Gardening leave

From The Jolly Contrarian
Jump to navigation Jump to search
People Anatomy

A spotter’s guide to the men and women of finance.


Index — Click ᐅ to expand:

Get in touch
Comments? Questions? Suggestions? Requests? Sign up for our newsletter? Questions? We’d love to hear from you.
BREAKING: Get the new weekly newsletter here Old editions here

The kiss of the sun for pardon,
The song of the birds for mirth,
One is nearer God’s heart in a garden
Than anywhere else on Earth.
—Dorothy Frances Gurney

A swizz, pure and simple.

The argument goes that each front office banker, salesperson and trader is so special and so important, and his departure will thus wreak such havoc on the forward prospects the bank (through the disclosure of client lists, trading strategies and the like) that he should be paid to sit at home doing nothing (“gardening” — ha!) from the moment he announces an intention to leave until the expiry of his notice period.

As a matter of solemn & immutable practice, therefore all such employees are frog-marched off the premises and “forced” to sit at home for between three and twelve months on full pay from the moment they resign: the more senior the employee, the longer the period at the greater monthly salary.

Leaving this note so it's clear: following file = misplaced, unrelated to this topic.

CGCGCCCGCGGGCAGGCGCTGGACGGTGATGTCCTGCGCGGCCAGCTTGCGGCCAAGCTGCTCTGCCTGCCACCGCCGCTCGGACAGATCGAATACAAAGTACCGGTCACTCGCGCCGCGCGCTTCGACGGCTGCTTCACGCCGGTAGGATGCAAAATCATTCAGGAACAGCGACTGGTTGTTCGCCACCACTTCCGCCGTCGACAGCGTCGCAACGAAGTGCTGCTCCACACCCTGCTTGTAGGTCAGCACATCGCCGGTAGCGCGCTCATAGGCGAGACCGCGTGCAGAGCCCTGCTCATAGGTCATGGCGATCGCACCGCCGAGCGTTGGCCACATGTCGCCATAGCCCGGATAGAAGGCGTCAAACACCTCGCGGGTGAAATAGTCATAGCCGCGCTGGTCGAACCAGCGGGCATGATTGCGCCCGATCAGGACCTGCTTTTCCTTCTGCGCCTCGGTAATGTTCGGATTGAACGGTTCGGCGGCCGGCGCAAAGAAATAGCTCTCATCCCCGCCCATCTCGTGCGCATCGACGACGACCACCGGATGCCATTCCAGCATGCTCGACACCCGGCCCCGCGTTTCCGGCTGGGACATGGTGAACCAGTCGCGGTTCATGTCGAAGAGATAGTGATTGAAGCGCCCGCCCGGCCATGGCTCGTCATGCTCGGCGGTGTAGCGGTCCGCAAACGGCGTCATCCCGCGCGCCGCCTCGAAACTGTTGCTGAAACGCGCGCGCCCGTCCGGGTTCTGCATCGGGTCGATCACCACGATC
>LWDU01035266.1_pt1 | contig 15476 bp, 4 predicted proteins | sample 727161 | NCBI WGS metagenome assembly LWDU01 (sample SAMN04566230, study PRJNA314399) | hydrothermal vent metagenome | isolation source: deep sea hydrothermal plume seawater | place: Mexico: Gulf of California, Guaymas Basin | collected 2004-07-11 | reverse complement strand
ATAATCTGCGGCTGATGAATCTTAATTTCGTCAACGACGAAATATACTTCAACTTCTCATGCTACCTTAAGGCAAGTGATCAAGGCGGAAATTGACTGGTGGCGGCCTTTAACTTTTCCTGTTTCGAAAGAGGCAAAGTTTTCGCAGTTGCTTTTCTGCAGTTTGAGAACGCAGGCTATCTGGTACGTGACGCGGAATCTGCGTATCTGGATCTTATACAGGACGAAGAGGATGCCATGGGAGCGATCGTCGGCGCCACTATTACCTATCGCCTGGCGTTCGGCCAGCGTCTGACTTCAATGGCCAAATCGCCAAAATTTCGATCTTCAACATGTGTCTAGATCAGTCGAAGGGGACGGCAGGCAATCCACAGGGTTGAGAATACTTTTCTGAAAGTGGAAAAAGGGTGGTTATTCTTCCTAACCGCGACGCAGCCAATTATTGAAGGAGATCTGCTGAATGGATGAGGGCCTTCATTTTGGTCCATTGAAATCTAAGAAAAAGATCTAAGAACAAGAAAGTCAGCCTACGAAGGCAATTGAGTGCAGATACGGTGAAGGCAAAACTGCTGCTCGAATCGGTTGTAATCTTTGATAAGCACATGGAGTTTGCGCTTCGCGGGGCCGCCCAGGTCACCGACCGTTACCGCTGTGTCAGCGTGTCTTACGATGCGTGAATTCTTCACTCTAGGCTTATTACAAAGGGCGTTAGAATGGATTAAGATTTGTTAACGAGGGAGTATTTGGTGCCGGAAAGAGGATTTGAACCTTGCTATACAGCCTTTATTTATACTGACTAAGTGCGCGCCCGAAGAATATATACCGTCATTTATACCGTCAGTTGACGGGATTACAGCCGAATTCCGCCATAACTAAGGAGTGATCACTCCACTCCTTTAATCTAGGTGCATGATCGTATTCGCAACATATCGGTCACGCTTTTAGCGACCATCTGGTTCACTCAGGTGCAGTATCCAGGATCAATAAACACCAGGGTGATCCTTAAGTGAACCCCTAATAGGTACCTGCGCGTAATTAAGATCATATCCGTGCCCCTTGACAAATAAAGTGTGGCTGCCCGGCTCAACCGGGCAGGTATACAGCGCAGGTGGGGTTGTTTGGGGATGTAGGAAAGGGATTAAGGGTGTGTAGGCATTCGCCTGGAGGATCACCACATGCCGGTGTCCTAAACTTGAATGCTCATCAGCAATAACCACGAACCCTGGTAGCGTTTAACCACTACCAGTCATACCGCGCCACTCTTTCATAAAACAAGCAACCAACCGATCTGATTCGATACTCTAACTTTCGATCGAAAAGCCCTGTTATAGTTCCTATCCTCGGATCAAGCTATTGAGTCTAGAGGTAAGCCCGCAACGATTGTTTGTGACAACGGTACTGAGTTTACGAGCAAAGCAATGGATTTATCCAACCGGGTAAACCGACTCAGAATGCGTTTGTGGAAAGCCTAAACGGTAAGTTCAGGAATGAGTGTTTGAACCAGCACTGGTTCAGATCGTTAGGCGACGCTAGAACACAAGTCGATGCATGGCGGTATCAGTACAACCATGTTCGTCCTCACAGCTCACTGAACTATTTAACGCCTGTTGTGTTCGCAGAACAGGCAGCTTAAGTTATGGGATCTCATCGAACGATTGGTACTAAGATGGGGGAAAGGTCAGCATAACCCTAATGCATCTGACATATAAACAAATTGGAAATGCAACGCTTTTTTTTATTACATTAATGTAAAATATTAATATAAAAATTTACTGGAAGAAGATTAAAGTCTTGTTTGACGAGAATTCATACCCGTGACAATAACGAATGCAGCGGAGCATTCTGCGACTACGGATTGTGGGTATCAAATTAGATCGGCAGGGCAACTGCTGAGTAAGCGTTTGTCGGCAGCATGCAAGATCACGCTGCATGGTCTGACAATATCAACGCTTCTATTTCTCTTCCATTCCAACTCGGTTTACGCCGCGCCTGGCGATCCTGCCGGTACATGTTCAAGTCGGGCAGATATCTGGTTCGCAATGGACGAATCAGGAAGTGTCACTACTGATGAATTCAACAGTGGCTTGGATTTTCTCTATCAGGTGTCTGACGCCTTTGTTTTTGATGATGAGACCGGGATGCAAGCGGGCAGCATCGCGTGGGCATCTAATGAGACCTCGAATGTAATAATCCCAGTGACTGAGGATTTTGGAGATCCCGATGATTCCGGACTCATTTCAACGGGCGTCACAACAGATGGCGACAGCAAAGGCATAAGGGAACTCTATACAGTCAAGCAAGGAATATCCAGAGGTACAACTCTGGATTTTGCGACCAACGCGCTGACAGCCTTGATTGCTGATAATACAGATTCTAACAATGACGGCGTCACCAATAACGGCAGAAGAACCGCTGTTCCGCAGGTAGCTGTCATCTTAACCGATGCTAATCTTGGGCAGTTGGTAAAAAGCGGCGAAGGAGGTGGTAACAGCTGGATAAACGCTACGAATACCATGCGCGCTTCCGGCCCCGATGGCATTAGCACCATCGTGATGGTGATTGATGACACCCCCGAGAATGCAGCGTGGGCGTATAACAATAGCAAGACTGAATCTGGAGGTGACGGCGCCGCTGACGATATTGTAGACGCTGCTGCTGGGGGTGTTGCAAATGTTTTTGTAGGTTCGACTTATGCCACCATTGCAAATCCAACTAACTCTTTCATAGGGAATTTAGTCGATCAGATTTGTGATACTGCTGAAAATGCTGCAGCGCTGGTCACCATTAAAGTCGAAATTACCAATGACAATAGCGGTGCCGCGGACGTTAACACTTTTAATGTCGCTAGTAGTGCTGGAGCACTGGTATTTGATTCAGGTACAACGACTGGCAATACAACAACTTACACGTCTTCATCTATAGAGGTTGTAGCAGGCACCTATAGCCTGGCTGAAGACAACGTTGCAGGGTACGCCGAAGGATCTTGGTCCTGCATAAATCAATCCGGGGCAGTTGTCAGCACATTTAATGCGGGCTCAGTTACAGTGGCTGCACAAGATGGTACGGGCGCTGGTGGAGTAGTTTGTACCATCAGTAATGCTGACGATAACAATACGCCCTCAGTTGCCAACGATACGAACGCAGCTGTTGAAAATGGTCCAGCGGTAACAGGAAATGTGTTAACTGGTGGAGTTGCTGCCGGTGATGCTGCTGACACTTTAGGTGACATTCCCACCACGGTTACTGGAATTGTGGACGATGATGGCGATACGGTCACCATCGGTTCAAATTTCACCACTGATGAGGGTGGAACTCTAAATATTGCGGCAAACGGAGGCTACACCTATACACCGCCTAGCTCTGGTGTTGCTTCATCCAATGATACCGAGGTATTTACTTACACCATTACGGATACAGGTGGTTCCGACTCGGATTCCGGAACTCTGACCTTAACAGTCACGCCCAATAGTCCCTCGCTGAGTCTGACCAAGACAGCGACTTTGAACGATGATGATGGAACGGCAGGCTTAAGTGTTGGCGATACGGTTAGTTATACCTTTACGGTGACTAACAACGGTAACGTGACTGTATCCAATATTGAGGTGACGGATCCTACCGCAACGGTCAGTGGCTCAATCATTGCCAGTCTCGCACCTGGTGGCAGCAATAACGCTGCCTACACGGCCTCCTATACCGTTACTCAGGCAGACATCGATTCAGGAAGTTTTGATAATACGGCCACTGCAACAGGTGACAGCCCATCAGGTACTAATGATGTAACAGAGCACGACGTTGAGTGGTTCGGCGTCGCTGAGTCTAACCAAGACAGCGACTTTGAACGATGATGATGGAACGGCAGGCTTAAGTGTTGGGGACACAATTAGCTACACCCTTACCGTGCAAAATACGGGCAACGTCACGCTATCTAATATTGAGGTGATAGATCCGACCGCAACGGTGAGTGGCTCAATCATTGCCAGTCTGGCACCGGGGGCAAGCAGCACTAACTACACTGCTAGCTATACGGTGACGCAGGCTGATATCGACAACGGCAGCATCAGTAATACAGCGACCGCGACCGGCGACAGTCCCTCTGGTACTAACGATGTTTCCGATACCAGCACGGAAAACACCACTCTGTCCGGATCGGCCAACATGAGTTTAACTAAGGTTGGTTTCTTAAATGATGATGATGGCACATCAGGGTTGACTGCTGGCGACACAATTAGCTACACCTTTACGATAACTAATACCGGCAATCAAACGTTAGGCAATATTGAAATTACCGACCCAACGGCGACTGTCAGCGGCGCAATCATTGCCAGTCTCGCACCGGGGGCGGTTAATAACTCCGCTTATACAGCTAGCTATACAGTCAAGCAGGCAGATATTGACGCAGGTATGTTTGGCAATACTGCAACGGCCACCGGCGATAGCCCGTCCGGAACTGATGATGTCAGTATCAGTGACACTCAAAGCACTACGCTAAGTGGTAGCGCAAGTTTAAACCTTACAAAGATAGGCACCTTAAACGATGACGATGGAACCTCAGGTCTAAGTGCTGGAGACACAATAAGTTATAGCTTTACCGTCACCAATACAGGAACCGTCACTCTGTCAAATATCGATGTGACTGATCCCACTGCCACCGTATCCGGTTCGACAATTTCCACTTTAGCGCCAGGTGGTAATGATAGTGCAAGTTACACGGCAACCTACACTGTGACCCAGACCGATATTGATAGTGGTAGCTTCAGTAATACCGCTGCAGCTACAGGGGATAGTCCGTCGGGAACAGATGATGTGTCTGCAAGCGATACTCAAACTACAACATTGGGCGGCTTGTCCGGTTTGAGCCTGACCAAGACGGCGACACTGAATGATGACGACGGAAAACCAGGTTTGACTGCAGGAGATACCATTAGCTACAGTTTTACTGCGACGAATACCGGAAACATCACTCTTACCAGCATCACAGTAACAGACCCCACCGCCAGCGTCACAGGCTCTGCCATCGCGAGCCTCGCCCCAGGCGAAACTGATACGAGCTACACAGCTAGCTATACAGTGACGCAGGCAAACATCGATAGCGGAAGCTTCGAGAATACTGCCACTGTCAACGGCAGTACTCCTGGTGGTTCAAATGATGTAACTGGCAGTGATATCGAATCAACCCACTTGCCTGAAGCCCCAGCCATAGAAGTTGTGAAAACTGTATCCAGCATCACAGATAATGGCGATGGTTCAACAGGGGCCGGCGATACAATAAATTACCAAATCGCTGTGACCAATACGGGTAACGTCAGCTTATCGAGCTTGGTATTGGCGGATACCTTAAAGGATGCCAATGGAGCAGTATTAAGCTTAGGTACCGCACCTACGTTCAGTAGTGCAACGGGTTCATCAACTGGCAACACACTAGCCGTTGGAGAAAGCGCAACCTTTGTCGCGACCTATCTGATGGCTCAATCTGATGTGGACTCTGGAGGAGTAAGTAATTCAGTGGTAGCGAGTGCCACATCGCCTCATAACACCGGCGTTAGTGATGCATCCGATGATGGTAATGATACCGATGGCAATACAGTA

Now a naïve observer might suppose that multinational investment banks should be made of sterner stuff, especially as they’ll generally have as many people arriving who can spill such wondrous secrets as they’ll lose in any given period. (Investment bankers are nothing if not fickle: the turnover is conservatively 10% per annum).

This is to forget that these sorts of micro employment policies are set not by shareholders but by fellow employees who fancy a similar deal as and when they switch jobs.

Investment banking pay is scandalous enough before you consider that one salary in ten in a given year is paid to the already departed.

See also